Wednesday, January 30, 2002
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Talks over properties continue
The fate of Tom Denhart's properties in Over-the-Rhine isn't set in stone quite yet.
Despite a contract to sell 201 apartment buildings to North American Properties and local businessman Tom Williams, there may be other out-of-town buyers still interested.
And sources close to the talks said the Williams-Denhart deal, for slightly more than $13 million, is unlikely to be completed unless it is changed substantially.
After the review period for the North American deal expires in mid-February, that could trigger an auction in bankruptcy court.
None of the parties would comment. But one source said the effort to get the properties out of Mr. Denhart's control is just as important as the buyer.
Downtown development types are thirsting after the Denhart units, hoping to use them to revitalize Over-the-Rhine.
The deal includes properties owned by about 25 limited partnerships controlled by Mr. Denhart. They went bankrupt last year. It does not include buildings owned by another 17 limited partnerships that were not in the bankruptcy.
Kraft sponsors Classic
Kraft Foods is about to become the next big sponsor of the Kroger Senior Classic.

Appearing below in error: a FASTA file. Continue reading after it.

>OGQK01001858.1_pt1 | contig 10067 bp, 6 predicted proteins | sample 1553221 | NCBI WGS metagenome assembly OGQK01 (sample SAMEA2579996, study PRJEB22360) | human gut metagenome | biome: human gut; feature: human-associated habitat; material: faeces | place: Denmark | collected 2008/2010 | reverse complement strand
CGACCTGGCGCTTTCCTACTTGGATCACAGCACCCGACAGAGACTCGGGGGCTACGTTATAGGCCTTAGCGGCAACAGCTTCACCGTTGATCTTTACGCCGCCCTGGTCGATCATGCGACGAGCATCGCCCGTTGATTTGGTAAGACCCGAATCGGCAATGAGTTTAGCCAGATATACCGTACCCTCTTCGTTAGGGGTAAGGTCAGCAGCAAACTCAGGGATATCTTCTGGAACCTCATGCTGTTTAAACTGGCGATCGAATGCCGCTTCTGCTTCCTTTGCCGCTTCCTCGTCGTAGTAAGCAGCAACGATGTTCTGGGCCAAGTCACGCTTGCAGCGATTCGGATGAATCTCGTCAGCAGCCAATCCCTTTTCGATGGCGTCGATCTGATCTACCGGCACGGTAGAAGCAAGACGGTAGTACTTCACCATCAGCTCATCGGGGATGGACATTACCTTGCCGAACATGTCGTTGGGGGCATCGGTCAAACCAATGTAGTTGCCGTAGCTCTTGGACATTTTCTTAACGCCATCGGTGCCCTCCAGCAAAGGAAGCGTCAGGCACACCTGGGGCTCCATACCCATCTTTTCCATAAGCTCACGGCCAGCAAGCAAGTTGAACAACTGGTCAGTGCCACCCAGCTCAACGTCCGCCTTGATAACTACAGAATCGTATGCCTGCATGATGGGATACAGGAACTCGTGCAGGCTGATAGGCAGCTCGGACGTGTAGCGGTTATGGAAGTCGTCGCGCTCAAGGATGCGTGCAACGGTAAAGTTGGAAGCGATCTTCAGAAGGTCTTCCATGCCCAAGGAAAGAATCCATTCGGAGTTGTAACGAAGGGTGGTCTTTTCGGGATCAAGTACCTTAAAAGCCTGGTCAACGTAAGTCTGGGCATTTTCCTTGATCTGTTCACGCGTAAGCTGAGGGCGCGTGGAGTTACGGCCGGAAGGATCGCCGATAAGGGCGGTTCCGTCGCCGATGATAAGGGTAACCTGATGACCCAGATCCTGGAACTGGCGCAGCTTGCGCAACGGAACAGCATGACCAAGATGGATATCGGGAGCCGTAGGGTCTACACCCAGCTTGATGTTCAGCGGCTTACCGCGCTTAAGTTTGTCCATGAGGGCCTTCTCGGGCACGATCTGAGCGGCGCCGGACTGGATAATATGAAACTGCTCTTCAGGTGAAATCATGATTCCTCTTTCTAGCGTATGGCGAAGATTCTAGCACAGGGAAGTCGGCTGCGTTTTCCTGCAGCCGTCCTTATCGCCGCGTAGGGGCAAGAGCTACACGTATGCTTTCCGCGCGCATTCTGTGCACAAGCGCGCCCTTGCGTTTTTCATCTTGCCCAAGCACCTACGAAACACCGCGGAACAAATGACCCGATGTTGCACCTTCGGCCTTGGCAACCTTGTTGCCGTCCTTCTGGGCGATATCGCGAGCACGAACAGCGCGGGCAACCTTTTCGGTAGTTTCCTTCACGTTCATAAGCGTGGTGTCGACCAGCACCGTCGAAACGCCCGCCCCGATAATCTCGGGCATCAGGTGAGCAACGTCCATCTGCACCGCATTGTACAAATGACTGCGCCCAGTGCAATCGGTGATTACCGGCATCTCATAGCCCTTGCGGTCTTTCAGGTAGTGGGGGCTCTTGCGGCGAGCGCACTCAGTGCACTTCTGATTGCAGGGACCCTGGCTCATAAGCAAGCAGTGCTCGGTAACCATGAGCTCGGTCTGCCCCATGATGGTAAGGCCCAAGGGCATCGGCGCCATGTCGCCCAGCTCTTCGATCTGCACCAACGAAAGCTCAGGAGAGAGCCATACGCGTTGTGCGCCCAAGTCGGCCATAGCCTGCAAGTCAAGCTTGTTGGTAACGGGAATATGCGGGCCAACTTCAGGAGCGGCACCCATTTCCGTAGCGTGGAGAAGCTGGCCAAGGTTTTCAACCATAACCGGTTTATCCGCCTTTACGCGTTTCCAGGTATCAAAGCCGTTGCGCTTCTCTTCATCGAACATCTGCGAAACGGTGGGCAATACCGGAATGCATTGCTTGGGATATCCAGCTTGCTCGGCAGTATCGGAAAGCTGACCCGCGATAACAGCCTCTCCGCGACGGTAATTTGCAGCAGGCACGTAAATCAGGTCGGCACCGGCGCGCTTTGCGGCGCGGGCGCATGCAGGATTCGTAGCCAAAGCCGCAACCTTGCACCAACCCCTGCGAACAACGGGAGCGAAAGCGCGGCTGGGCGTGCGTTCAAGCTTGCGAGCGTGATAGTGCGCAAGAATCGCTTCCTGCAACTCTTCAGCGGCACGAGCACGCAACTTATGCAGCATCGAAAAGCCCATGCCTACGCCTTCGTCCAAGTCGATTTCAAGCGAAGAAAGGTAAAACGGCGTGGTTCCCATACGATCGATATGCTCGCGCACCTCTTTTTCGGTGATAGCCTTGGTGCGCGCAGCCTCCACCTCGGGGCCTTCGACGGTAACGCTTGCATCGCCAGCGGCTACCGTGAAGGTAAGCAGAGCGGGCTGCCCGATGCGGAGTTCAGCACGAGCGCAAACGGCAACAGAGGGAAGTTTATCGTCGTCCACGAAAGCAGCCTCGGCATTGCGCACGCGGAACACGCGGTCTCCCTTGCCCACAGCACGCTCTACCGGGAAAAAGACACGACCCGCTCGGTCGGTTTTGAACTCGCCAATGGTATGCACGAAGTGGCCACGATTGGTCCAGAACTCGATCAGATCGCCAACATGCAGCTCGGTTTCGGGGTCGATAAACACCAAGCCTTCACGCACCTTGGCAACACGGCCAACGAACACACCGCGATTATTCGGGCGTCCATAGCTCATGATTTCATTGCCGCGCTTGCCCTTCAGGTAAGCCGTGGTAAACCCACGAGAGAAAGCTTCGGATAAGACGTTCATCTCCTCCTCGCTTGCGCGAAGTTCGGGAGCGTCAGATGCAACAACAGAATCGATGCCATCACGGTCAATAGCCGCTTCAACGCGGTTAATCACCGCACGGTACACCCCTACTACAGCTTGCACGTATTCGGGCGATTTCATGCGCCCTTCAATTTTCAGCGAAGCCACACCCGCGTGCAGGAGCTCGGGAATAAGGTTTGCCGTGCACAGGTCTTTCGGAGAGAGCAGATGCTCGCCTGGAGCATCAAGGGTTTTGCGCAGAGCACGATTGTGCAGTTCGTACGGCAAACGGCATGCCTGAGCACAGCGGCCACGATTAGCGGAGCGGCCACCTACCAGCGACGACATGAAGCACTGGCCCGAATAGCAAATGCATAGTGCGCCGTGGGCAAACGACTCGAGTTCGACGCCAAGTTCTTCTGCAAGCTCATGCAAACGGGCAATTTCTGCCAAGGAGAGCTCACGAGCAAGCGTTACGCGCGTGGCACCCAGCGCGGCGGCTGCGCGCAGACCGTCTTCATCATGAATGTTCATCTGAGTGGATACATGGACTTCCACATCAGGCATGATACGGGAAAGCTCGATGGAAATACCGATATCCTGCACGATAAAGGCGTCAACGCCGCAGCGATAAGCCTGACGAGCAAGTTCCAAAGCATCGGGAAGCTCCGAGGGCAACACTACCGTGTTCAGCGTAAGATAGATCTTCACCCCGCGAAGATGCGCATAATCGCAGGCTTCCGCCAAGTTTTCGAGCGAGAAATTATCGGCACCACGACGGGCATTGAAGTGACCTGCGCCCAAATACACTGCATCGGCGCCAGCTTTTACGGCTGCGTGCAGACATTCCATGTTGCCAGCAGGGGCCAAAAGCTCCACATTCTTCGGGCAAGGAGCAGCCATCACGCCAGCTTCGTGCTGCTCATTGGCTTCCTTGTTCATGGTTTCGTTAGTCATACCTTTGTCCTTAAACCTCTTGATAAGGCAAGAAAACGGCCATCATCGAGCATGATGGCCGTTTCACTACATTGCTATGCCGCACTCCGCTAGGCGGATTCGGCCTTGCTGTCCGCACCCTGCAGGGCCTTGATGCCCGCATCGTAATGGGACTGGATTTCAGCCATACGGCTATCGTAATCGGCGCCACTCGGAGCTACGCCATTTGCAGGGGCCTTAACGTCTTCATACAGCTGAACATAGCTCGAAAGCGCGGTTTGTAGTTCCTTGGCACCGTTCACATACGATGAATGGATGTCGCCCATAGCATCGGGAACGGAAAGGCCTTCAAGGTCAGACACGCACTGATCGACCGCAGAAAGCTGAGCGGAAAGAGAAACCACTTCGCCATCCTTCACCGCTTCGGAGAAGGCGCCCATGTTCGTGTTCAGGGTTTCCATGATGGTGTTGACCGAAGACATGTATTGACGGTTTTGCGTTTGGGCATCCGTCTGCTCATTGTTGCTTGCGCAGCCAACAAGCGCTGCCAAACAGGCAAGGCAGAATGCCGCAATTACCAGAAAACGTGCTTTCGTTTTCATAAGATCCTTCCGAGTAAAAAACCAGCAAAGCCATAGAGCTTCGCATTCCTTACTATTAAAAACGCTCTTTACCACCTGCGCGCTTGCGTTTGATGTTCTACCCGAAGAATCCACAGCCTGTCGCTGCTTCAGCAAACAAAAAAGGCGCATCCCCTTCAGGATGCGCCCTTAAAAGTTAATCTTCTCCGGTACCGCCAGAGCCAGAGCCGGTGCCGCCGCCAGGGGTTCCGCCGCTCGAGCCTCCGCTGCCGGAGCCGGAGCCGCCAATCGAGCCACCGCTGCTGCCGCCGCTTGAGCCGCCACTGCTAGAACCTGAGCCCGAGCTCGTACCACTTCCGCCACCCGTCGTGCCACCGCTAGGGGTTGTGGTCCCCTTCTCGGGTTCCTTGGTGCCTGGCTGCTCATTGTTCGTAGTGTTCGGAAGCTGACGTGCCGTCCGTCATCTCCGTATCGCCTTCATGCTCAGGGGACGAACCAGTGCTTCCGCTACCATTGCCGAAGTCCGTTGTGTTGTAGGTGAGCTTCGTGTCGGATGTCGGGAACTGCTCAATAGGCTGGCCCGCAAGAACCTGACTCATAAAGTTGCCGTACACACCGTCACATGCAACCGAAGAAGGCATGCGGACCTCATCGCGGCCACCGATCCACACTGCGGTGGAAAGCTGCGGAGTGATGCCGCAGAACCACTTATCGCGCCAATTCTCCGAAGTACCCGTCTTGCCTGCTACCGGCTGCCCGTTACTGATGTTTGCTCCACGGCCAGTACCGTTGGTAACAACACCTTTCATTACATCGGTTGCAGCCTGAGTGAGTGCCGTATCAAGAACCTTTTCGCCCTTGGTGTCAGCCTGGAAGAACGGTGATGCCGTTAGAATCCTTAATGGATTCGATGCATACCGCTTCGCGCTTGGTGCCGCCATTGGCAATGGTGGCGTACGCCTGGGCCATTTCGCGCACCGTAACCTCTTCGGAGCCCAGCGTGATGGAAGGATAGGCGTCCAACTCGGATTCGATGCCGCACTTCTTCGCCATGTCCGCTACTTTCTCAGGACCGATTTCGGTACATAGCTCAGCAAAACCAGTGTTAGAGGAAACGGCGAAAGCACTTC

The food giant has agreed to a deal as a Premier Host Sponsor for the Senior PGA Tour event, which moves this fall to the TPC at River's Bend in Maineville.
Sources put the contract at about $250,000 over three years, making Kraft the third-biggest sponsor after Kroger Co. and Firstar Bank.
City wooing Delta
It won't get much public attention, but a flight to Atlanta soon will help shape the expansion of Cincinnati's downtown convention center.
Cincinnati Mayor Charlie Luken and several corporate CEOs are trying to set up a meeting with Delta Air Lines CEO Leo Mullin to discuss the airline's $30 million contribution to the $198 million expansion.
John Barrett of Western-Southern Life Insurance Co., George Schaefer of Fifth Third Bancorp and Dan Meyer, formerly of Milacron Inc., are slated to be the first wave to lobby Mr. Mullin.
You might recall that Atlanta-based Delta pledged that money in 1999, when the project was almost twice as large. Many civic leaders regretted not asking for more, since Delta would recoup the investment in less than two years by flying in thousands more convention delegates.
Since then, Delta has had other issues, like terrorism, security and a recession. But despite the convention wisdom that Delta will pro-rate the contribution, leaders here have high hopes they'll get the whole $30 million.
It'll be the Delta Convention Center whether it goes over the highway or not, Mr. Barrett, chairman of the elite Cincinnati Business Committee, said. I don't think they're giving up anything.
If you have a tip about Greater Cincinnati companies, email Cliff Peale at email@example.com or call 768-8573.
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